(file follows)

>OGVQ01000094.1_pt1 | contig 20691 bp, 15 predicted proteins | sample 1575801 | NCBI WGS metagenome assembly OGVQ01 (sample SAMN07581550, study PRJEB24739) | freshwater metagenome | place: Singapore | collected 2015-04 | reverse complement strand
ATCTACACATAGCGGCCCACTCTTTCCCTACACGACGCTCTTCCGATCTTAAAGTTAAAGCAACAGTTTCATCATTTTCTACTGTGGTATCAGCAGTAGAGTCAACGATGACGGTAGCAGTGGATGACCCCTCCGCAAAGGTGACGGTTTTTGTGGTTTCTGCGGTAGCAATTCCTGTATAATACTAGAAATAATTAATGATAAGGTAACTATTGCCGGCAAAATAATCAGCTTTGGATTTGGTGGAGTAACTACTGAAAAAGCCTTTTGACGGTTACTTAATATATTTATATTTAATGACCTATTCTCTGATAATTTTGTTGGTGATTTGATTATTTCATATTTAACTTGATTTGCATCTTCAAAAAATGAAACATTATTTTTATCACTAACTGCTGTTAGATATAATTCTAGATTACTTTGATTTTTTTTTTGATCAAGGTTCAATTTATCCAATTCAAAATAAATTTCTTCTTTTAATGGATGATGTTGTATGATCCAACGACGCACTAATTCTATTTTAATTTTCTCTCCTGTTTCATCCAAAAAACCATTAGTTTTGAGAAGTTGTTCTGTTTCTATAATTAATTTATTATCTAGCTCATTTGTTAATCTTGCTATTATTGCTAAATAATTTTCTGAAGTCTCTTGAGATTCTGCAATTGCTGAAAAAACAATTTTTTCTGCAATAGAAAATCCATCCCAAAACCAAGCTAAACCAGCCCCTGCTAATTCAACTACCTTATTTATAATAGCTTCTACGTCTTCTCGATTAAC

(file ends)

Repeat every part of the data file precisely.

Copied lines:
>OGVQ01000094.1_pt1 | contig 20691 bp, 15 predicted proteins | sample 1575801 | NCBI WGS metagenome assembly OGVQ01 (sample SAMN07581550, study PRJEB24739) | freshwater metagenome | place: Singapore | collected 2015-04 | reverse complement strand
ATCTACACATAGCGGCCCACTCTTTCCCTACACGACGCTCTTCCGATCTTAAAGTTAAAGCAACAGTTTCATCATTTTCTACTGTGGTATCAGCAGTAGAGTCAACGATGACGGTAGCAGTGGATGACCCCTCCGCAAAGGTGACGGTTTTTGTGGTTTCTGCGGTAGCAATTCCTGTATAATACTAGAAATAATTAATGATAAGGTAACTATTGCCGGCAAAATAATCAGCTTTGGATTTGGTGGAGTAACTACTGAAAAAGCCTTTTGACGGTTACTTAATATATTTATATTTAATGACCTATTCTCTGATAATTTTGTTGGTGATTTGATTATTTCATATTTAACTTGATTTGCATCTTCAAAAAATGAAACATTATTTTTATCACTAACTGCTGTTAGATATAATTCTAGATTACTTTGATTTTTTTTTTGATCAAGGTTCAATTTATCCAATTCAAAATAAATTTCTTCTTTTAATGGATGATGTTGTATGATCCAACGACGCACTAATTCTATTTTAATTTTCTCTCCTGTTTCATCCAAAAAACCATTAGTTTTGAGAAGTTGTTCTGTTTCTATAATTAATTTATTATCTAGCTCATTTGTTAATCTTGCTATTATTGCTAAATAATTTTCTGAAGTCTCTTGAGATTCTGCAATTGCTGAAAAAACAATTTTTTCTGCAATAGAAAATCCATCCCAAAACCAAGCTAAACCAGCCCCTGCTAATTCAACTACCTTATTTATAATAGCTTCTACGTCTTCTCGATTAAC